Little Hawk - does that mean that you think there should be no law banning driving while under the influence? And that it should only be an offence if you cause harm to someone by that behaviour? If so i think its a very naive and dangerous attitude to take. Most people who drink and drive are under the impression that they are perfectly capable of driving safely. The fear that one may be caught drink driving and have to suffer the penalty is one of the main reasons that many people refrain from it. Take away that fear, and many many more people will drive under the influence. This will lead to many more people being killed on the roads. Sure the ones who cause the accidents will be prosecuted, but this will be little deterence to the everyone else who thinks they can drive safely. Everyone thinks "it will never happen to me" until it does. And the people who drink drive and dont kill anyone are no different to those who do kill someone - it is entirely down to chance which will be which.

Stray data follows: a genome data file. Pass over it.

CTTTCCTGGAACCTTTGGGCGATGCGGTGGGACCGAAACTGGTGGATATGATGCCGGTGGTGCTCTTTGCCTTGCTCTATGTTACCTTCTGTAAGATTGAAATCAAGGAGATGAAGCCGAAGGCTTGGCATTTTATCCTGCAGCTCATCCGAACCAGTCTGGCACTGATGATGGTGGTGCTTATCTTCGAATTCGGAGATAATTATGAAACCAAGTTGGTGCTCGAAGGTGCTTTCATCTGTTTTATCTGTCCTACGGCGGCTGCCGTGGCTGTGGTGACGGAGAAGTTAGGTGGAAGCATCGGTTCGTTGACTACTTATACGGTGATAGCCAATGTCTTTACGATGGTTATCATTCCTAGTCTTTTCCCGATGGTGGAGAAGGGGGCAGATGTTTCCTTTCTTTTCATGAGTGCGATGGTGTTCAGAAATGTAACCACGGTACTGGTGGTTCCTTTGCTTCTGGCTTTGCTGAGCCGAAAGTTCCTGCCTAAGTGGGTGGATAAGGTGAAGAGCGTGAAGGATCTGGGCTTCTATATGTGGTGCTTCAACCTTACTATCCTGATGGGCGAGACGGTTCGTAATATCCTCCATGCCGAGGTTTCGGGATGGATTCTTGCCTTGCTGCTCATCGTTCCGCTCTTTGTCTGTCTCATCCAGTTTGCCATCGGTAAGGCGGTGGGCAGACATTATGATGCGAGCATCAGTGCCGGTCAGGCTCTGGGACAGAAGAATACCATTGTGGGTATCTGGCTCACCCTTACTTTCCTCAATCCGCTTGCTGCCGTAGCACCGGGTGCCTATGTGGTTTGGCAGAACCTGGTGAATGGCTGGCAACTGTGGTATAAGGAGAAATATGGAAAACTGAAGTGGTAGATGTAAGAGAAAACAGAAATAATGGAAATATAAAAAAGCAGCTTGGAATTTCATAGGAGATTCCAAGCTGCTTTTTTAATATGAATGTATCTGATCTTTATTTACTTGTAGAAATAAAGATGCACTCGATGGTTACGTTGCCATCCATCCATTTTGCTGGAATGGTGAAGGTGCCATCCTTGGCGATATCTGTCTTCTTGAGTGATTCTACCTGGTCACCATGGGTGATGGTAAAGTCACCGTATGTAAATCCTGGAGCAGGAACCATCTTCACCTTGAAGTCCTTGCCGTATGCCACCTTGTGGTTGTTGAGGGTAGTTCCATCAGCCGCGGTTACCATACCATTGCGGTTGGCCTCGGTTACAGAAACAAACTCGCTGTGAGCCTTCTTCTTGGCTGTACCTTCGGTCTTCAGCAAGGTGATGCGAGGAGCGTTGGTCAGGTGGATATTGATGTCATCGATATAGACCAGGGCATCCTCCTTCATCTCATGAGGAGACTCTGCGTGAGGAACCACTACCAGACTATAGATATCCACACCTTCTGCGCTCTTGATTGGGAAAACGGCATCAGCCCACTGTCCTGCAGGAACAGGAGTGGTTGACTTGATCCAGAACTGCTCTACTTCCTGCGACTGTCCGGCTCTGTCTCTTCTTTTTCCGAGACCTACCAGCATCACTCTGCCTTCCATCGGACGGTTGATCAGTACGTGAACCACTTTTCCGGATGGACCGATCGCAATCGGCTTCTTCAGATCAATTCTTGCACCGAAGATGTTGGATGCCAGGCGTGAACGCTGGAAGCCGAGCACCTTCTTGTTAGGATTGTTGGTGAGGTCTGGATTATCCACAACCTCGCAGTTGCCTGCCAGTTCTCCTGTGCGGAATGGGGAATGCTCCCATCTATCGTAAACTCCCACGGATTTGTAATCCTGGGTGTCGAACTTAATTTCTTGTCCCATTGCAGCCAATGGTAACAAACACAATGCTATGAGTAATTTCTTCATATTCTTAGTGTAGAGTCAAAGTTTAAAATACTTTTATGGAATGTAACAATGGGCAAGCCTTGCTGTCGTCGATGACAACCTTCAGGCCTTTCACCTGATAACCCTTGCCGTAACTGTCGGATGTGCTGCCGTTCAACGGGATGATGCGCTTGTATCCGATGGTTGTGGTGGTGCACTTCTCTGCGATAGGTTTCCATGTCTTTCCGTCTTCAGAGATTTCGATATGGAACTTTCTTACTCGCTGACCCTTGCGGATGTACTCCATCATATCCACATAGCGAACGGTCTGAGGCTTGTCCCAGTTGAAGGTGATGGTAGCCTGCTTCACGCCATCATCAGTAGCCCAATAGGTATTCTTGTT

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Subject: RE: BS: USA Constitution and Bill of Rights info
From: Amos
Date: 18 Apr 03 - 10:22 AM

Yer on a slippery slope, Guesty-me-lad. Once you start defining acceptable behavior as a basis for legislation, it's Annie-bar-the-door and the ructions never cease.

A


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Subject: RE: BS: USA Constitution and Bill of Rights info
From: GUEST,the same one as before
Date: 18 Apr 03 - 10:45 AM

Amos, do you also believe there should be no prohibition against driving while under the influence, and no speed limit? I certainly wouldn't like to be on the roads of any country where you and Little hawk make the rules.